How target response influences nozzle selection. (Hughes 2nd Waterjet Conference)

How target response influences nozzle selection. (Hughes 2nd Waterjet Conference)

Some of the more advanced cutting heads use a series of nozzles that spin within an outer protective cover, as they remove anything from layers of damaged concrete to thin layers of paint from ship hulls. Increasingly these are connected to vacuum systems that will draw away the spent water and debris from within the contained space, without it entering the work space, and creating problems for the worker.

In order to reduce any collateral damage to the surroundings these jets are often made very small (thousandths of an inch in diameter) so that their range is short, and they are inclined outward to cut to the edges of the confining shield.

We have had some success in turning those angles the other way, so that they cut into the shield, rather than away from the center, and also so that each jet is directed towards the path of the next jet around the circumference. The intent in this case is to allow the use of a slightly larger jet, with a greater cutting range. In this case the individual cleaning/cutting path is a little larger, but because the jet at then end of the cut moves into the range of the adjacent jet, then any remaining energy that it and the dislodged debris still have, will not be enough to get through this second jet.

Inclined jet and shroud design.

Inclined jet and shroud design.

The action of each jet then becomes not only to cut into and remove material, but also to contain the spent material from the other jets dispersed around the cutting arm, and to hold the debris in the center of the confinement for the very short time needed for it to be caught up in the vacuum line.

In all cases the choice of pressure, nozzle size, and operational factors such as angle of attack, come down to the target materials, those that have to be removed, and those that need to be left undamaged. And it is why it is useful, at the start of any new job, to take the time to do a little testing first, to make sure that the right choices of nozzle and angle have been made to get the job done quickly and efficiently.

Incidentally the idea behind the test of effective pressure, that the jet flows laterally when it hits something it can’t cut, can help, for example in easing the meat from the bone when a jet cuts a deer leg.

Cut across a deer leg, note how the jet has cleaned off the meat from the bone, undercutting the flesh.

Cut across a deer leg, note how the jet has cleaned off the meat from the bone, undercutting the flesh.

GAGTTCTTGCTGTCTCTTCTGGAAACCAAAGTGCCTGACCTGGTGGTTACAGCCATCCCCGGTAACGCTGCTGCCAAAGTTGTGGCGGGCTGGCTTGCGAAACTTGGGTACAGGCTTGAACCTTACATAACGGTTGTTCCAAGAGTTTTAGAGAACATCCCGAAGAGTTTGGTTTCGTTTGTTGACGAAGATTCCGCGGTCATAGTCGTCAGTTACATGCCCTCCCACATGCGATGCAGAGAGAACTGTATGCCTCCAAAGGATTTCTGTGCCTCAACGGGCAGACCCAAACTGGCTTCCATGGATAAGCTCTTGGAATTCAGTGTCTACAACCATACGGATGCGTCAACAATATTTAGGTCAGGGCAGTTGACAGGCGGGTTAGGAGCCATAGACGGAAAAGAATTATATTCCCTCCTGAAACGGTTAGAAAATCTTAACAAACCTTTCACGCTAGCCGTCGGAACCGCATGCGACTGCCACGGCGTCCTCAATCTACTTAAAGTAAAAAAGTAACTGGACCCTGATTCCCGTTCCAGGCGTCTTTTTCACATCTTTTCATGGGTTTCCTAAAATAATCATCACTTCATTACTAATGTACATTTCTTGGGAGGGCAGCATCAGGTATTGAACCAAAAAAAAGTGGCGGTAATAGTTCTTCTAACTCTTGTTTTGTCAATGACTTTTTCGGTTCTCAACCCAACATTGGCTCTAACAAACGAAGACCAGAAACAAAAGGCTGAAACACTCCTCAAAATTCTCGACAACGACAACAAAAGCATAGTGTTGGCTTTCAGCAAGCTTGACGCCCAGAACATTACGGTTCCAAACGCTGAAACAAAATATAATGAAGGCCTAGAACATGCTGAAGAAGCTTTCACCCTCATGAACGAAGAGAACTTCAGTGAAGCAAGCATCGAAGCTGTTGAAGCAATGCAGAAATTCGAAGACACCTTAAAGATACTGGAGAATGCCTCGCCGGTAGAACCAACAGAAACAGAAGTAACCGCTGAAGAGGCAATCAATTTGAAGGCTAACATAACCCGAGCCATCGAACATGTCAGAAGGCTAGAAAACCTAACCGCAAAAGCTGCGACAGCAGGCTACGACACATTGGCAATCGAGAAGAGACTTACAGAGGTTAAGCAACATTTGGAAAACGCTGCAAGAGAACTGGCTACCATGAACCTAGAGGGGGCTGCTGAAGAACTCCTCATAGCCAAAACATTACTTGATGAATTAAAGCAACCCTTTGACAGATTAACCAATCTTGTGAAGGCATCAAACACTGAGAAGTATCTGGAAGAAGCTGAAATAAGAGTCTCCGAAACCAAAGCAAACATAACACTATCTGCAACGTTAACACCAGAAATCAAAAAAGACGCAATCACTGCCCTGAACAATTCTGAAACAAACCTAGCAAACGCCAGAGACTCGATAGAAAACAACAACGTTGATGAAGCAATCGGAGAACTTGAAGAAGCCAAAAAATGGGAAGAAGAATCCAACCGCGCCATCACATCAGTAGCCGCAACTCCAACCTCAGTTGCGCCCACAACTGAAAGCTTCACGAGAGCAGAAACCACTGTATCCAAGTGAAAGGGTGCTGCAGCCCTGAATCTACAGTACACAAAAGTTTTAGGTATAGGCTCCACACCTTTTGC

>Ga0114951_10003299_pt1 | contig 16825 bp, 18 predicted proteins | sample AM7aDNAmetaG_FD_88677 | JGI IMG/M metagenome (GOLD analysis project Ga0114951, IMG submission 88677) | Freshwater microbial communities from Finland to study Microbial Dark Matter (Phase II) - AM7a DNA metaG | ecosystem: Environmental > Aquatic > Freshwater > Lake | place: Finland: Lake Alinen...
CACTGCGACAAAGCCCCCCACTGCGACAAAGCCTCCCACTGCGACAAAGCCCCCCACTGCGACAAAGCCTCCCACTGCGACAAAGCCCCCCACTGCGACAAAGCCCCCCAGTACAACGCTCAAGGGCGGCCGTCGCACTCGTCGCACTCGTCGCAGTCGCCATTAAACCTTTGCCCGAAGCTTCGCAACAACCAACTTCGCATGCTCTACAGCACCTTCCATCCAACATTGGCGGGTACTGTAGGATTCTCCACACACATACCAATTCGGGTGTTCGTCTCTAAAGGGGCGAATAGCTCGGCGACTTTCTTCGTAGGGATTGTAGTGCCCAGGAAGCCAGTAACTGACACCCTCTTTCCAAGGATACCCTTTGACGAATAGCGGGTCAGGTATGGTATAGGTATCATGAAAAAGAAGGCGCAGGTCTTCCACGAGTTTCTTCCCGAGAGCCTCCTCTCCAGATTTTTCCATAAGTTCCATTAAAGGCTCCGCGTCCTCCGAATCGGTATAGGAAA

Labels:angle of attack,cutting flesh,fan jets,jet cleaning,shrouds,waterjet cutting

Waterjetting Technology-Repairing Concrete

This Waterjet Weekly is written by Dr. David Summers, Curator Professor from The University of Missouri Science and Technology.

This Waterjet Weekly is written by Dr. David Summers, Curator Professor from The University of Missouri Science and Technology.

With the record snow falls and ice storms in The United States this 2013 season, and knowing that there is STILL one more month of winter, I thought it would be appropriate to discuss damage to concrete roads and how waterjetting technology has assisted in cleaning roads and bridges.

Some years ago we were on a bridge in Michigan, working on a demonstration of the ability of high-pressure jets to remove damaged concrete from the surface of the bridge. Before the demonstration began the state bridge inspector walked over the bridge armed with a length of chain. He would drop the lower links of the chain against the concrete at regular intervals, and depending on the sound made by the contact, would decide if the concrete was good, or not. He then marked out the damaged zones on the concrete, and suggested that we get to work and remove those patches.

Automated removal of damaged concrete with water pressure

Automated removal of damaged concrete with water pressure

The change in the sound that he heard, and used to find the bad patches in the concrete, was caused by the growth of cracks in that concrete. It was these longer cracks, and delaminations in the concrete that made it sound “drummy” and which identified it as bad concrete.

Now here is the initial advantage that a high-pressure waterjet has in such a case. The water will penetrate into these cracks. As I mentioned in an earlier post, water removes material by growing existing cracks until they intersect, and pieces of the surface are removed. The bigger the cracks in the surface, the lower the pressure that is needed to cause them to grow. This is because the water fills the crack, and pressurizes the water, the longer the crack, the greater the resulting force, and thus the greater the ease in removing material.

At an operating waterjet pressure of between 11,000 and 12,500 psi, for a normal bridge-deck concrete, the cracks that are long enough for an inspector to call the bridge “damaged” will grow and cause the damaged material to break off. The pressure is low enough, however, that it will not grow the smaller cracks in “good” concrete, which is therefore left in place.

Damaged area of bridge after jet passes.

Damaged area of bridge after jet passes.

In order to cover the bridge effectively and at a reasonable speed, six jets were directed down from the ends of a set of rotating crossheads, within a protective cover. The diameter of the path was around 2 feet, and the head was traversed over the bridge so that it took about a minute for the head to sweep the width of a traffic lane.

Scarifying jets, with the head raised above the deck so that their location can be seen. Normally the nozzles are positioned just above the deck, so that the rebounding material is caught in the shroud.